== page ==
New Ways of Getting Old
Wednesday, January 11, 2017
When was the last time you saw a truly celebratory birthday card for someone over 50? Why is that? Why are all of the birthday cards after 40 about doom and gloom? For the first time in our history, we are living longer, more active lives. In fact, so much has changed about getting older. The boomer generation (those born between 1946-1964) has transformed every social convention they have come across – from marrying later, traveling more, having children later. And they’re doing it again with aging.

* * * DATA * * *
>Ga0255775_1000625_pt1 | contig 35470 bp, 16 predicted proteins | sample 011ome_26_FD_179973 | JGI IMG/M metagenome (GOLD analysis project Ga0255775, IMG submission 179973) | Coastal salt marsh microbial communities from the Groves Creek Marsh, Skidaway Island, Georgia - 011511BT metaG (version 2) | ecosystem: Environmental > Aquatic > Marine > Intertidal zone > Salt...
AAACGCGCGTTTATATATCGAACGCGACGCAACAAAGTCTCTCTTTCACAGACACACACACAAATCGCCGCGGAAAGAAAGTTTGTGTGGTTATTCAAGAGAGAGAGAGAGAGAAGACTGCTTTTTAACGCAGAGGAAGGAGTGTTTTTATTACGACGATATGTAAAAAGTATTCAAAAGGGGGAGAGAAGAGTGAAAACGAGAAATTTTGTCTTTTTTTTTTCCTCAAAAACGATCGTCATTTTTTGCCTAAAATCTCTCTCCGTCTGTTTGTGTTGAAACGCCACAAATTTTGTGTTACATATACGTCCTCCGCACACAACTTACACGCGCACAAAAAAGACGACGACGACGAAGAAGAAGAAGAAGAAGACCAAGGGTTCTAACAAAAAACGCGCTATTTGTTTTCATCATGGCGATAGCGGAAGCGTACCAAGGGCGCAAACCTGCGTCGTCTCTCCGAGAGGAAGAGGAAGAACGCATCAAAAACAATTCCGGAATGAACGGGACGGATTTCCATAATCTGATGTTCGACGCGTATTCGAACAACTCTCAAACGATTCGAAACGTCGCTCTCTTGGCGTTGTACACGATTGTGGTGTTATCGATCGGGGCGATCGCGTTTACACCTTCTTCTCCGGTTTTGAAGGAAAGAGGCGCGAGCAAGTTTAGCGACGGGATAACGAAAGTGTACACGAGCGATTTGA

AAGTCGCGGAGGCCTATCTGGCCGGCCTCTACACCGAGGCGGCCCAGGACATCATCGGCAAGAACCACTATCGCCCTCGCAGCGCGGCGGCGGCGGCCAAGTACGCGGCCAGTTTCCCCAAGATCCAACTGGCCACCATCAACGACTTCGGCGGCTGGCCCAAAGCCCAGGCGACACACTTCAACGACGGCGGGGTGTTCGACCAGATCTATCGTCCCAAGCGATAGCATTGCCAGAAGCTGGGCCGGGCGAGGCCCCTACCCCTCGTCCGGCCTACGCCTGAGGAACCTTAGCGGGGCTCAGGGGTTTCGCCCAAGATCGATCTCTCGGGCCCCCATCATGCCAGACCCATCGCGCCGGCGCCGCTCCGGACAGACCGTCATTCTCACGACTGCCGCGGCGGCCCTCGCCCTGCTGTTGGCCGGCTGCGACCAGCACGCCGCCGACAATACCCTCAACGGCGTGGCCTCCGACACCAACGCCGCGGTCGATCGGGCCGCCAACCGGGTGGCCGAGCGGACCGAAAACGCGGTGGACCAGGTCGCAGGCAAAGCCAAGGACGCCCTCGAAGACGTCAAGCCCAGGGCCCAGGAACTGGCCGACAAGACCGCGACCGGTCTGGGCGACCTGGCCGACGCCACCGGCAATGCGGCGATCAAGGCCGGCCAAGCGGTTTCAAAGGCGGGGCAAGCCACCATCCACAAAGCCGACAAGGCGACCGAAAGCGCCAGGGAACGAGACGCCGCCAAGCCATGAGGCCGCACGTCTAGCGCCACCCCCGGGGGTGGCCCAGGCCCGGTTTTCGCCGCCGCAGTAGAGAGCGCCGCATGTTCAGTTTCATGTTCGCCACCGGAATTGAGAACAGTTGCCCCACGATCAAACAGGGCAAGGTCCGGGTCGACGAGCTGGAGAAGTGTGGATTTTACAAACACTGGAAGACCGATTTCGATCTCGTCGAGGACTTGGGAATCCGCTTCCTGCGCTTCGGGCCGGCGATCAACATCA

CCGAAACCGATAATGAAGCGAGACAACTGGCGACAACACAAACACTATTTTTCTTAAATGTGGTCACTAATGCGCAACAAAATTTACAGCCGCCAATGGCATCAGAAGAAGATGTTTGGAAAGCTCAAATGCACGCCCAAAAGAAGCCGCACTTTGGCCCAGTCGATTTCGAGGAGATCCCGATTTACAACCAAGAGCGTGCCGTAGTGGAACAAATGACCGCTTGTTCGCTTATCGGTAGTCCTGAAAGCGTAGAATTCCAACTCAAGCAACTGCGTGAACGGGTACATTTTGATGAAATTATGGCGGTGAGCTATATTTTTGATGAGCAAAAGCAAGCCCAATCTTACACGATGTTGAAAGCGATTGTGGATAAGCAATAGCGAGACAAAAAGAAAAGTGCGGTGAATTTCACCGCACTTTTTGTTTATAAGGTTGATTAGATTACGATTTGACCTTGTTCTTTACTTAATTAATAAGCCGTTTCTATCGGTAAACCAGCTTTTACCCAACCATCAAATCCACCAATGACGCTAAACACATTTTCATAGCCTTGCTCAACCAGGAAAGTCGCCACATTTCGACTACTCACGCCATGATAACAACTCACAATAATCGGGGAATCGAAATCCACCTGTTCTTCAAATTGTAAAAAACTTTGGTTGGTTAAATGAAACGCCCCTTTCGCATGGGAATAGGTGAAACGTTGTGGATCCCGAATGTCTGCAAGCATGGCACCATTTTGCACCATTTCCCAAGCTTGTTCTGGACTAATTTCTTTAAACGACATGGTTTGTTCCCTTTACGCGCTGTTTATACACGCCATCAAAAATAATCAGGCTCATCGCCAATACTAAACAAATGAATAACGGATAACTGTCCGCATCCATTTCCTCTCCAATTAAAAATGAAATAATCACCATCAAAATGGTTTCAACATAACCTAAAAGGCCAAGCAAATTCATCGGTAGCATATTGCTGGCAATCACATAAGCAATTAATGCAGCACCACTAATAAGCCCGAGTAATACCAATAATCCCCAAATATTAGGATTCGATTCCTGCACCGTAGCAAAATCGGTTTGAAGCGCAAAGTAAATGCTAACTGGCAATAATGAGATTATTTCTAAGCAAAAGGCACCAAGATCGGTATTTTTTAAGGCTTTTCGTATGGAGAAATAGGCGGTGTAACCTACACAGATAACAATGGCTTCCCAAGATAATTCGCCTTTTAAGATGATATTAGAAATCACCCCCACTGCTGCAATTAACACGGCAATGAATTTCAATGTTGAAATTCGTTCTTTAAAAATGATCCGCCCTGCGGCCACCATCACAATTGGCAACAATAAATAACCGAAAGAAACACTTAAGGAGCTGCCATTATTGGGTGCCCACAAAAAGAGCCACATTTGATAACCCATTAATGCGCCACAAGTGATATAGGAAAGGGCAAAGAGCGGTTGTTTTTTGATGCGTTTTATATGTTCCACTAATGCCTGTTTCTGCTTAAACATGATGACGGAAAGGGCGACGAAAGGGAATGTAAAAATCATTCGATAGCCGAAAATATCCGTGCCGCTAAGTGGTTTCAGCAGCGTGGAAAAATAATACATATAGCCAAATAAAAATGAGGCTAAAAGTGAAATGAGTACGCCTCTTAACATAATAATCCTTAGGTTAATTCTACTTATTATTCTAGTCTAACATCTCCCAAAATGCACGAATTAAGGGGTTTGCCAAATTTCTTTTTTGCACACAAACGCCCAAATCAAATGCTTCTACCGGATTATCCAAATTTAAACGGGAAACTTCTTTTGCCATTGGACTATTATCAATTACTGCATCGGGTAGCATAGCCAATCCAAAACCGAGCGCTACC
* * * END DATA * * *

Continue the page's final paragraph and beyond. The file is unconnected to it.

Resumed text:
As a country, we are in the midst of a population explosion of 65 plus Americans -- the largest demographic shift of retirees we have ever experienced. Not only are their numbers increasing, but they are also living longer – with totally different expectations of what aging looks like. Witness the increase in seniors running marathons and triathlons – there are few rocking chairs in their futures. So, what is new about getting old? How will the sociodemographic impacts of baby boomers’ outlooks affect the choices you make with your parents, as well as how you plan for yourself?